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Having suffered 22% Second and Third Degree burns personally I know how dangerous fire can be. Property is property and life is life. Property can be replaced. Your existence cannot. I may be a tad off topic. Please forgive me Federali. If you can get out I would suggest that. If it appears that you cannot I think we all know the other option.
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Old 06-28-2020, 07:02 PM
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Quote:
Originally Posted by ContinentalOp View Post
That's ok. It drives me crazy to see people who disregard the legal aftermath that can happen after a justified self defense shooting. If you're lucky, you may never have to find that out. If you're not, you may be able to successfully defend yourself only to find out that the legal expenses involved have bankrupted your family and whatever plans you had are gone. Maybe even your home. Worse case scenario, if you survive, you defend yourself but end up in prison. Wouldn't be the first time that's happened. I'm sure your family would appreciate that.

Now, is any of that a sure thing? Of course not. But to fail to acknowledge the possibility makes about as much sense as some guy buying a gun, loading it, and sticking it in his pocket without ever shooting it or getting any kind of practice or training. It's like hoping for the best but not doing any kind of preparation for the worst.

But accepting that there may be unexpected consequences, including legal troubles and expenses, and planning for it beforehand, can free your mind to do what needs to be done when it needs to be done. So does knowing what the laws are.

But hey, if you like gambling...
As previously stated, money is worthless if you're dead and most violent unprovoked attacks are done for the sake of robbery, ergo you're likely to be left without money either way. Besides, I grew up poor, and have been through numerous financial troubles throughout my life, so I already know how to survive without money and the prospect of losing it isn't nearly as scary to me as it may be to someone unfamiliar with the prospect. Besides, having been through said experiences, I already know that money comes and goes regardless of how well you prepare because life can always throw unexpected expenses at you. (My personal favorite is medical expenses, those are the worst.)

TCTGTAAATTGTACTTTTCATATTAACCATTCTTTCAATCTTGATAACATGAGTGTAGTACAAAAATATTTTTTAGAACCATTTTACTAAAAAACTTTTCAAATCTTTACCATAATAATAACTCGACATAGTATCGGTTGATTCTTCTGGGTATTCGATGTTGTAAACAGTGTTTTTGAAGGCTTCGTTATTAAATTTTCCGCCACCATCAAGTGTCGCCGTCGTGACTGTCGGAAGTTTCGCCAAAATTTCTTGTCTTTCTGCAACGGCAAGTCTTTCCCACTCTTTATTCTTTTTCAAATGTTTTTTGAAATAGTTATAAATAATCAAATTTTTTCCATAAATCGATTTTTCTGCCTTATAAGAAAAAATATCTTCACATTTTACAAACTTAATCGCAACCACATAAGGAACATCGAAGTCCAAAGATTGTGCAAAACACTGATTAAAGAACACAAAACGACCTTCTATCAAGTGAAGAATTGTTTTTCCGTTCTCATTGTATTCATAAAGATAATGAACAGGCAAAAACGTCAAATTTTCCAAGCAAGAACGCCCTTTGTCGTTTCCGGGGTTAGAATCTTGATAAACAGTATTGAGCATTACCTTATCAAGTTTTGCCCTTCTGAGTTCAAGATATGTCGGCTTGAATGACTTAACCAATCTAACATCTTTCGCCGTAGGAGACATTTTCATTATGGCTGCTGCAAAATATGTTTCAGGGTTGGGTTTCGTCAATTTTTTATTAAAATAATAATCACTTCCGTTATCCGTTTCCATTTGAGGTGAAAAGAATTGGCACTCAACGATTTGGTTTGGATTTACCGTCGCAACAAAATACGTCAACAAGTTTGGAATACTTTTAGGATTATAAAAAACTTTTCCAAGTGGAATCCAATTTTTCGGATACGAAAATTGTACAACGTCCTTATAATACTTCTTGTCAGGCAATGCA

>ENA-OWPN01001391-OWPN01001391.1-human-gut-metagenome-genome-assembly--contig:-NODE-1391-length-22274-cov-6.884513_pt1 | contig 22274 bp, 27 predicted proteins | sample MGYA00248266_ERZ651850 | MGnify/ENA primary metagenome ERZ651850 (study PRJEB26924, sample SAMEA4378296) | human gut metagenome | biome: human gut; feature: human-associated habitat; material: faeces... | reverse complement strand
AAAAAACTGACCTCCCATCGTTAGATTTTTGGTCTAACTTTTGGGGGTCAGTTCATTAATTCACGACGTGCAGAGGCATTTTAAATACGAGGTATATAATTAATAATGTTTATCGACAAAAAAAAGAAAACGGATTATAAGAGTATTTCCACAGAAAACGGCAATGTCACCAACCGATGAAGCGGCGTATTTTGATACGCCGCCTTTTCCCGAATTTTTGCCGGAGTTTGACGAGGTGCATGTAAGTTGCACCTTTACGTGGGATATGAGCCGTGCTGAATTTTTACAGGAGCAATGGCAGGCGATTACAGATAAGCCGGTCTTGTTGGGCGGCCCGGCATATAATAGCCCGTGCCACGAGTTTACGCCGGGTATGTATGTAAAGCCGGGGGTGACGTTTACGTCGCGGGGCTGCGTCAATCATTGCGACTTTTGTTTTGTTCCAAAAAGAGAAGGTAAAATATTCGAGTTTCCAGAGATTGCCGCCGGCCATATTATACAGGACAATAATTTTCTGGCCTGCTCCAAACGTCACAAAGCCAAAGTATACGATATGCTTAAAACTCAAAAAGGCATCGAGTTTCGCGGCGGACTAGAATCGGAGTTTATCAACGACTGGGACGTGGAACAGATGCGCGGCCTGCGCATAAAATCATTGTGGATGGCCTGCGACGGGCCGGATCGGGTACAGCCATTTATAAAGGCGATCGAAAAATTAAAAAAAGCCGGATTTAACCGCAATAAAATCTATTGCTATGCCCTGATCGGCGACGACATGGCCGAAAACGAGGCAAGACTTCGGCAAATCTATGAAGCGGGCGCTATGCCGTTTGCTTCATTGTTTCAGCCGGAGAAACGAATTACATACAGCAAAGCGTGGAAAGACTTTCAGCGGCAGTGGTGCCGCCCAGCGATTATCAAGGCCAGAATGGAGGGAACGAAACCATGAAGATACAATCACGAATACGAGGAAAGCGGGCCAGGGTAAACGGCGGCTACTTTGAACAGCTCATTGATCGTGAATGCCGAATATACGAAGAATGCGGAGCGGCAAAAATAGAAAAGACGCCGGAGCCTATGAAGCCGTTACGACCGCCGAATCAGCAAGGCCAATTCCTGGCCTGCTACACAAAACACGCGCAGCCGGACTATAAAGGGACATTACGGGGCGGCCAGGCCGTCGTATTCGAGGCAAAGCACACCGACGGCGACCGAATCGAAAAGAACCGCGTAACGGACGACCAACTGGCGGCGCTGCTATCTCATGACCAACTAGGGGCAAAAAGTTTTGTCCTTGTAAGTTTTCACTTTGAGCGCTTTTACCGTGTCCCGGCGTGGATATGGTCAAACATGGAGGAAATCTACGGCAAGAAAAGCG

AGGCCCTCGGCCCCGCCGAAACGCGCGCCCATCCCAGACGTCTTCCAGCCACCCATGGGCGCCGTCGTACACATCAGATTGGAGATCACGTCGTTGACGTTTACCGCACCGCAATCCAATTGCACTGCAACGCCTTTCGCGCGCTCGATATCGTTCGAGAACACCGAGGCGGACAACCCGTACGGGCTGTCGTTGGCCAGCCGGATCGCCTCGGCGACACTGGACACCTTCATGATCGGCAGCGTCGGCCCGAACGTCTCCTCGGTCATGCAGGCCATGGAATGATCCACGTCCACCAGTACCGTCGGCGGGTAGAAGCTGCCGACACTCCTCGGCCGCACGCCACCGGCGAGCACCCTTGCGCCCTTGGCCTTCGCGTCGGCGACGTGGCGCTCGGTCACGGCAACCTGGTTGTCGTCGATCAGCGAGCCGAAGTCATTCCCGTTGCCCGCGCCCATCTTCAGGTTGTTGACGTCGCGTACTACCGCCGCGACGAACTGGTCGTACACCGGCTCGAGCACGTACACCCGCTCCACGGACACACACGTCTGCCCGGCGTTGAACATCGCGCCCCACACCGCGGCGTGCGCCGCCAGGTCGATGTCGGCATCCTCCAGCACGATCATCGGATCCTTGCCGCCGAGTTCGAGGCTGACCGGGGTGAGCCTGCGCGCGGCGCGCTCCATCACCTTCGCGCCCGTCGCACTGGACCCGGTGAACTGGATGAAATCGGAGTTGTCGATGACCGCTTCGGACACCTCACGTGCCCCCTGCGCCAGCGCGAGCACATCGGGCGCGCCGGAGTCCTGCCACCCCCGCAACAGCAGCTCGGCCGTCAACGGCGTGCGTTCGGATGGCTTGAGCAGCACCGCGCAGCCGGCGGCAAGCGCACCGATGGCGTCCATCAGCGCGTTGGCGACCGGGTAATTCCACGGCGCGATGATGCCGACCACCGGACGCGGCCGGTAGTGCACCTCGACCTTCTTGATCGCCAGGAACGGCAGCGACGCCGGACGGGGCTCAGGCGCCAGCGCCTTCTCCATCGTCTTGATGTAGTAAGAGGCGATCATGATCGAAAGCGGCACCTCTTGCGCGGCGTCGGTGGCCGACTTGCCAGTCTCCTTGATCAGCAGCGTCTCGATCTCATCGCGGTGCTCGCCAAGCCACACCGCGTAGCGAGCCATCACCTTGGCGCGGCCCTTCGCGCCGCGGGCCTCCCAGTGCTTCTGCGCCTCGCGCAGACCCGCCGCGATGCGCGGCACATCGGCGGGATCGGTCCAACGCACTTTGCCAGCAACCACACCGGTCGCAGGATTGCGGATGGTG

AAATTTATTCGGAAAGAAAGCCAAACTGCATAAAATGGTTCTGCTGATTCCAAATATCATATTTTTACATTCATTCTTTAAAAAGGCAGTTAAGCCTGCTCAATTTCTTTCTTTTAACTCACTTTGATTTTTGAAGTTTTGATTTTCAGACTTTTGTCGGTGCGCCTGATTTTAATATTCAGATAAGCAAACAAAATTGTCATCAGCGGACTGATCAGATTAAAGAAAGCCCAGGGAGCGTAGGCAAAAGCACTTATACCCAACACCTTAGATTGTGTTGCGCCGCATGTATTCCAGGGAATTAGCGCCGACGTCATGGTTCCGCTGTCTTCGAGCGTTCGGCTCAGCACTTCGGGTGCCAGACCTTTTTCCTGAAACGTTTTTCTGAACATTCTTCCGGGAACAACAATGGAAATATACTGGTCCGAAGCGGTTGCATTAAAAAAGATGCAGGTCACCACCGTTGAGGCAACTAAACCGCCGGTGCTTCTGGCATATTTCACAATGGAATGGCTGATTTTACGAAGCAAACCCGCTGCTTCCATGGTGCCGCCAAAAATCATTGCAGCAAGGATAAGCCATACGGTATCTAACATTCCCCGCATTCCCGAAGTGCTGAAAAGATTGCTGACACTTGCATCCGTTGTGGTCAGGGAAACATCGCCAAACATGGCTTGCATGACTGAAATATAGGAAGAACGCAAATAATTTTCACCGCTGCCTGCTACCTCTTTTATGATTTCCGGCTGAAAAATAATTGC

Furthermore, I couldn't face my family if I didn't give my all to protect them because I was too busy cowering over the thought of courtroom expenses and imprisonment.

Last but not least, speaking of expenses... You know what else is potentially more expensive than legal fees? Medical bills, psychiatric bills, and funerary expenses! You know, other expenses which could potentially come in the aftermath of a violent attack. So regardless of what you do, you're probably not going to walk away from an attack without any expenses whatsoever.

No matter what you do, the aftermath of a violent attack is going to consist of you making the most of a bad situation.
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Old 06-28-2020, 07:13 PM
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A lit gas bomb, mazeltov cocktail, is a dangerous and deadly weapon and if in range and in fear of death, shoot!
If some idiot is stoking a fire in the middle of a riot- you cant fix stupid and unless you think he could throw that fire (pallet, mattress, dumpster) at or on you, you should retreat and 911. You were too close anyway.
I know, that fire may spread and engulf an orphanage, but it aint your fight, thats a fire department level decision so get to safety and out of their way.

while we are at it, laying in wait for an arsonist is not going to sit well with most jurys, and setting a trap for an arsonist and catching a firefighter is not going to plea down below at least manslaughter.

I can't really imagine being the only person with a gun that could stop an arsonist with intent, most of the imaginable scenarios involve laying in wait or no possible law response as in post-apocalypse. Me and an idiot with a lit cocktail facing off on an open street? Yep. Odds of that? I probably ran and hid a long time ago.......
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Old 06-28-2020, 07:13 PM
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Originally Posted by Bubba2014 View Post
Just because some thing is legal, it may not be the smartest thing to do. Even if you are not charged with a crime, you can still be sued, and possibly loose every that you own.